Senate Democrats stuck together on Thursday night to oppose a GOP floor motion that would have required them to rewrite their budget to make it balance.

The motion was defeated on a 46 to 53 vote. Sen. Joe ManchinJoseph (Joe) ManchinDemocrats scramble to contain Franken fallout  Overnight Finance: House passes sweeping tax bill in huge victory for GOP | Senate confirms banking regulator | Mulvaney eyed for interim head of consumer agency Overnight Regulation: Senators unveil bipartisan gun background check bill | FCC rolls back media regs | Family leave credit added to tax bill | Senate confirms banking watchdog MORE (D-W.Va.) joined with the united Republican Conference to support it.

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The motion to recommit was offered by Sen. Jeff SessionsJefferson (Jeff) Beauregard SessionsFederal judge rules Trump defunding sanctuary cities 'unconstitutional on its face' FBI informant gathered years of evidence on Russian push for US nuclear fuel deals, including Uranium One, memos show Alabama election has GOP racing against the clock MORE (R-Ala.). It would have sent the budget back to the Budget Committee until Saturday with instructions to make it balance by 2023.

“Tonight the American people witnessed a remarkable and alarming event: the Senate’s Democrat majority declared they do not want to balance the budget, will not balance the budget, and will oppose any effort to balance the budget in any way," Sessions said after the vote.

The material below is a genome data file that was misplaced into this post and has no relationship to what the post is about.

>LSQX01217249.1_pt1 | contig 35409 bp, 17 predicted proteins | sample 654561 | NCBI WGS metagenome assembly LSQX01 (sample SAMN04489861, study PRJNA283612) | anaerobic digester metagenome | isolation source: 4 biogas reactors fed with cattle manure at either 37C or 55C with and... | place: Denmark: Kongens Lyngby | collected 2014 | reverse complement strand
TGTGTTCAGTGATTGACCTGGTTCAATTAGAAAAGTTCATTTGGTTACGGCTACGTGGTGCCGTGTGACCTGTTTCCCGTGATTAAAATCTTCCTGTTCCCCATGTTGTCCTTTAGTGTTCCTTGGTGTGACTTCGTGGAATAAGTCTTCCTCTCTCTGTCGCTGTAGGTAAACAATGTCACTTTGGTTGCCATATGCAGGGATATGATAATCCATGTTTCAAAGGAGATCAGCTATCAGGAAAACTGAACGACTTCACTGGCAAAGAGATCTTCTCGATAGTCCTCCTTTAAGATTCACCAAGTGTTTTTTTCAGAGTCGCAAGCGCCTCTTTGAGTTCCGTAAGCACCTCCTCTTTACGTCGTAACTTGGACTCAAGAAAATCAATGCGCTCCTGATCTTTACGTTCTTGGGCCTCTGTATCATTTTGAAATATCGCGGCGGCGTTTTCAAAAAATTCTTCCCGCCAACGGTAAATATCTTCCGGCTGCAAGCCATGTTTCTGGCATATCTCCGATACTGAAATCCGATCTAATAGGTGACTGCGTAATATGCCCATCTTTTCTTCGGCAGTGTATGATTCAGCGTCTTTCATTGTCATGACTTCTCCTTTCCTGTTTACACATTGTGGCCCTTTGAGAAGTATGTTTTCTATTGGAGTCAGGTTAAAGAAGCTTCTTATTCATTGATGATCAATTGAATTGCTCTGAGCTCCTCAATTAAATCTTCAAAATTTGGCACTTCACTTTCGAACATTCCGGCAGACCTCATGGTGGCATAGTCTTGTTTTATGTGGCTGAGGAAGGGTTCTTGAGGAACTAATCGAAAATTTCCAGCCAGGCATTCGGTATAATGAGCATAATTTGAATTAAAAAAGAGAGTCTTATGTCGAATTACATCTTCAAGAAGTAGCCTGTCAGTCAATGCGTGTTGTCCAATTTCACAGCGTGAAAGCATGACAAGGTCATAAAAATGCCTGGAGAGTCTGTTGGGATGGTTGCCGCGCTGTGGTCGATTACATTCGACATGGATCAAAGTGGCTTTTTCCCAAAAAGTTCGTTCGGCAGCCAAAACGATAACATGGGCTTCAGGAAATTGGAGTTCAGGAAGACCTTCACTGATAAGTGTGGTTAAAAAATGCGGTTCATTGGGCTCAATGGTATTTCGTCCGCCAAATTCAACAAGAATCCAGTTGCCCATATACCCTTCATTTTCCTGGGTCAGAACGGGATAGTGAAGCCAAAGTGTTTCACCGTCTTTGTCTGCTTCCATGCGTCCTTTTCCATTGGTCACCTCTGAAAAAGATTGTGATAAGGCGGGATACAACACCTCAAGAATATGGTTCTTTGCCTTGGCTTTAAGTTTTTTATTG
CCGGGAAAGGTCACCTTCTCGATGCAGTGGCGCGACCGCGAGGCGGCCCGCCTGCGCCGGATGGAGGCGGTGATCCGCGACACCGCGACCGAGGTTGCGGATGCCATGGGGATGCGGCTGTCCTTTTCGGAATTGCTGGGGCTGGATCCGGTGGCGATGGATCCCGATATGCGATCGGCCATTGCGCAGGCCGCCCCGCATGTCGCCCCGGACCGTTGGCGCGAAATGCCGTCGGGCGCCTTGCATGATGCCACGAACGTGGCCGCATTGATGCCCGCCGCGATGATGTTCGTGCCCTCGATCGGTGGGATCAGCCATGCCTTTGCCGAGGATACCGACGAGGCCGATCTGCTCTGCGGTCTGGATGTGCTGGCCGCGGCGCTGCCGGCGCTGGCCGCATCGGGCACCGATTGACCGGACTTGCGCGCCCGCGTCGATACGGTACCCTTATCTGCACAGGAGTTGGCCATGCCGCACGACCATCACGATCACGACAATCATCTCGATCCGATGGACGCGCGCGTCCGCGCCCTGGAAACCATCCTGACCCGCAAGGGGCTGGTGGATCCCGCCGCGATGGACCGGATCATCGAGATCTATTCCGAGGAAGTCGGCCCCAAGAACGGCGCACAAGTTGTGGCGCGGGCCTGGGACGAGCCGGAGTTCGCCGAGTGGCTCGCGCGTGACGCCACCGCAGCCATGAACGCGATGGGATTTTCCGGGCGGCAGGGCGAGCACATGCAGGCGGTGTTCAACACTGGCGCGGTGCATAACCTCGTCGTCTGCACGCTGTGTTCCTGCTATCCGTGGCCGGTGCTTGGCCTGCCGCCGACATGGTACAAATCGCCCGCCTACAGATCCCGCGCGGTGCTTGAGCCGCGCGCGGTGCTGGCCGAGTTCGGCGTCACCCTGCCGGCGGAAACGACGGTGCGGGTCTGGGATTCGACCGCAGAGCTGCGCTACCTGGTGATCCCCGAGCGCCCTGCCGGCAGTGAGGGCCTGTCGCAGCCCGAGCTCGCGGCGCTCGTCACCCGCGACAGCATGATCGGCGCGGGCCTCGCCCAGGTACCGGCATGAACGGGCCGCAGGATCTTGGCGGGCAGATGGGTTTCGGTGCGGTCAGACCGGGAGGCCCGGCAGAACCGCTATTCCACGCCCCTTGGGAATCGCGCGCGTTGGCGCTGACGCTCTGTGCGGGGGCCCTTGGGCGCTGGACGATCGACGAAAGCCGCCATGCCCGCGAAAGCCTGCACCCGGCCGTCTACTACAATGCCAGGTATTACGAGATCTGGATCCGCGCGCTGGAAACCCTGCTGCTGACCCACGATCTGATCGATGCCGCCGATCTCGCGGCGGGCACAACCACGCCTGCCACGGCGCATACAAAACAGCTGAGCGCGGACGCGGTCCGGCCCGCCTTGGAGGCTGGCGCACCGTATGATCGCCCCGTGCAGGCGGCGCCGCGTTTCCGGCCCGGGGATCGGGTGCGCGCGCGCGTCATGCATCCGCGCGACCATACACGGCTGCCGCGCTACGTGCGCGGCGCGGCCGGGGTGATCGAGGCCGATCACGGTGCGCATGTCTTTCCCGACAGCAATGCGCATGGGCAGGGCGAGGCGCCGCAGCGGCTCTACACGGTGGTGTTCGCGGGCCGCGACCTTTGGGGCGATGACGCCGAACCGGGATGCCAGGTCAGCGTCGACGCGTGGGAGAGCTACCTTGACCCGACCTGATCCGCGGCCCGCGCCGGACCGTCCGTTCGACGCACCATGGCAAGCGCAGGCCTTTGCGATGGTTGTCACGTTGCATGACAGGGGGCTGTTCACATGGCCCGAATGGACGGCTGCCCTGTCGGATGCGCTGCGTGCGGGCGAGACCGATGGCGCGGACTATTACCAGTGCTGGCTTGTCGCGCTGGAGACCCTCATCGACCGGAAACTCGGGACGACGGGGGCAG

The Senate Democratic budget does not project a balance, despite raising $975 billion in taxes and cutting an equal amount of spending using a baseline favored by Democrats.


“They can balance the budget any way they want to. They can raise taxes, they can cut spending,” Session said. 

“This motion would simply say this to our colleagues, 'Do you favor a balanced budget? Is it important to you? Have you said you’d vote for a balanced budget?' ” Sessions said. “A goal of balancing the budget isn’t just some frivolous goal — it will mean that we’ll put our government on a sustainable path.”

Sessions noted that some current Democrats have said they supported a balanced-budget amendment to the Constitution in the past.

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In fairness, some of these balanced-budget statements dated from the Clinton era, when the government was on track to rack up budget surpluses using higher tax revenue than today.

—This report was updated at 8:52 p.m.